Friday, March 9, 2018

The Diffusion and Diminution of Stoicism

Artistic impression of Epictetus
with his crutch
A. A. Long, in his essay, “Stoicism in the Philosophical Tradition: Spinoza, Lipsius, Butler” (Chapter 15; The Cambridge Companion to The Stoic Ethics, Edited by Brad Inwood), says stoicism has never been fashioned as a systematic philosophy.

One of the reasons for this, Long says, is that the work of ancient Stoics is far less accessible in its original and comprehensive form than the work of Plato, Aristotle, Epicurus, and Sextus Empericus. Only a few fragments of the work of the pre-Roman stoics is extant. It is the treatments of Stoic ethics by Roman scholars like Cicero, Seneca, Epictetus, and Marcus Aurelius that became influential during the Renaissance and Enlightenment, and are responsible for the traces of Stoic ideas that we find in Descartes, Spinoza, Leibniz, Rousseau, Grotius, Shaftesbury, Adam Smith, and Kant.

The development of Stoicism as a systematic philosophy was also hindered because of its core ideas getting assimilated in popular religious and philosophical movements.

Here’s an excerpt from Long’s essay:
In addition to the fragmentary state of the ancient sources, Stoicism was easily conflated or assimilated, on casual acquaintance, to ideas associated with the much more familiar names of Platonism and Aristotelianism. The conflation is not, of course, wholly mistaken. Outside metaphysics and technical logic, the three philosophies do have much in common, as the Academic Antiochus, Cicero’s friend and teacher, recognized. How easily they could be eclectically synthesized is particularly evident in the works of Philo of Alexandria, and even in Plotinus. This assimilation becomes still more complex in the writings of such early Christian thinkers as Origen, Tertullian, Clement of Alexandria, and Calcidius. Some Stoic doctrines, such as the identification of God with fire and the denial of the soul’s immortality, were anathema to the early Fathers of the Church – which helps to explain why no complete texts by any early Stoic philosophers have survived. But early Christianity appropriated a great deal of Stoic ethics without acknowledgment.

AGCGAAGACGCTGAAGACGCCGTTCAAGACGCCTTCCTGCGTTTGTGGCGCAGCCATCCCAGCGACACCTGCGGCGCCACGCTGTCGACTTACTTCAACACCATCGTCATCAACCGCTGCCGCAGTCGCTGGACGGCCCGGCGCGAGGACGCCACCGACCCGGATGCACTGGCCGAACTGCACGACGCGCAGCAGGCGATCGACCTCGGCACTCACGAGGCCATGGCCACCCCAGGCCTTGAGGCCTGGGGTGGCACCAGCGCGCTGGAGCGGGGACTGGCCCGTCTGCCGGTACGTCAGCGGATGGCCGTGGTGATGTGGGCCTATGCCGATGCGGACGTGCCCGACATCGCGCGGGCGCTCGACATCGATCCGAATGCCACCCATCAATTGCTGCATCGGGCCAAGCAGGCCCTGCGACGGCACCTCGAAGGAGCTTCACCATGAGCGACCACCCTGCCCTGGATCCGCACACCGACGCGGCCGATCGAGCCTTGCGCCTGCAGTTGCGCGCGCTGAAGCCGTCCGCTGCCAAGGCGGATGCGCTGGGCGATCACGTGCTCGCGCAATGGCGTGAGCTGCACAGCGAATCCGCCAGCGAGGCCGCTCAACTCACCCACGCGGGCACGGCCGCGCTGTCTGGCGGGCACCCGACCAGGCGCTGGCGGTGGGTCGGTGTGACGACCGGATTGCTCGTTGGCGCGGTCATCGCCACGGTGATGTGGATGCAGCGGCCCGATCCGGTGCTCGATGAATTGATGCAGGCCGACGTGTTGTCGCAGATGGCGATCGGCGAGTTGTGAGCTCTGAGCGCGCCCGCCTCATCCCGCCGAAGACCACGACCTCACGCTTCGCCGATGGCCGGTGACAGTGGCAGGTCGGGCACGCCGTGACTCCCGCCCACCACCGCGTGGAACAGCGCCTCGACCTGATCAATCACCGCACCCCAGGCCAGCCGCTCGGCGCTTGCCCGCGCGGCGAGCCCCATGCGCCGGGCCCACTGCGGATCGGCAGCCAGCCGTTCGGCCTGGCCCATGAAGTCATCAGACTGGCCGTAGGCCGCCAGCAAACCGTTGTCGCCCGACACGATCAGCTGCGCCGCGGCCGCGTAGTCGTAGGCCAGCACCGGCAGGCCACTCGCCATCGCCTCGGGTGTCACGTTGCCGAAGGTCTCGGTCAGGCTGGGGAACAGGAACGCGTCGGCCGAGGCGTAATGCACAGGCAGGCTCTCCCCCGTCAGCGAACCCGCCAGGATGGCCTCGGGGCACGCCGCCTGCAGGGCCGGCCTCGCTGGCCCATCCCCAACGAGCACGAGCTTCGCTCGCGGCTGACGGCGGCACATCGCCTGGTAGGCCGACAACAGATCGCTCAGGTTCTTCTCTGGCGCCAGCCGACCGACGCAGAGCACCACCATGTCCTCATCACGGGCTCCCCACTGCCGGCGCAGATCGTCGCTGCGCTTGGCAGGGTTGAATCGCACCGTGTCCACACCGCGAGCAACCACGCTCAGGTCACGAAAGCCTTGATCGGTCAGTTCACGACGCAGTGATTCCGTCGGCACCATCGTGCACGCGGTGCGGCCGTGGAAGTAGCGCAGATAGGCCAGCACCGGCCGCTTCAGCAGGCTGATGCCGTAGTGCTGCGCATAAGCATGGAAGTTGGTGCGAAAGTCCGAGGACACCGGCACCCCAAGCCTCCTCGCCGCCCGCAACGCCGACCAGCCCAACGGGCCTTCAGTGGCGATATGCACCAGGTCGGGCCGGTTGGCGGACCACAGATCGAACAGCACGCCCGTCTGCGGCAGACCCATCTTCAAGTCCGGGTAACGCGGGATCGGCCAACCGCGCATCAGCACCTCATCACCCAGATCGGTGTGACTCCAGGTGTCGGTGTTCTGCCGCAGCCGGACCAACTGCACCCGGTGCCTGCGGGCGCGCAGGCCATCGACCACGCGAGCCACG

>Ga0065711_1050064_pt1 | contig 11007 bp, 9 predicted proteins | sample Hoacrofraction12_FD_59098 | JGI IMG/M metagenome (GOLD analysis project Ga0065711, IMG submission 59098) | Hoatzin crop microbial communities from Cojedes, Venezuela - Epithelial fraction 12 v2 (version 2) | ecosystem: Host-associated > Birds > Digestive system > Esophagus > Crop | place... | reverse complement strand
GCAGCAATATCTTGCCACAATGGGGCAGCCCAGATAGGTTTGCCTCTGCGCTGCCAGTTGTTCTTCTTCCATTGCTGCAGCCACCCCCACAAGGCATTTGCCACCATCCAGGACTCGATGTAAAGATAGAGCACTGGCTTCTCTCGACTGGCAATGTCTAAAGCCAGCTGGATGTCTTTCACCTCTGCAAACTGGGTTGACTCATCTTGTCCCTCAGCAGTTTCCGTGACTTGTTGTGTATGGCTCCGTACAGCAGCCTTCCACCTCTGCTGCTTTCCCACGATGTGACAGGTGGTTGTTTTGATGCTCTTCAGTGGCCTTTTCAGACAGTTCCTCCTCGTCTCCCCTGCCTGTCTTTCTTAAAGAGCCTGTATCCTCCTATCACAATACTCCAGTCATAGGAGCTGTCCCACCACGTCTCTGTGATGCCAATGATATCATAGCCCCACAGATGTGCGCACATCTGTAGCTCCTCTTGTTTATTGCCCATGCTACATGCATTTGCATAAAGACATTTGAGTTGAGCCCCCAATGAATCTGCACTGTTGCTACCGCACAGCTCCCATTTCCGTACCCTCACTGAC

Unlike Epicureanism, Stoicism has never been a monolithic church. Cicero, Seneca, Epictetus and Marcus Aurelius were creative in their own way—they disagreed with each other on many issues, and they developed their own opinions on various aspects their version of Stoic philosophy. Long points out that despite there being several major differences between Stoicism and Christianity, Stoic ethics and Christian ethics have been fully assimilated. So to a large extent Stoicism is now an unacknowledged part of the Christian tradition.

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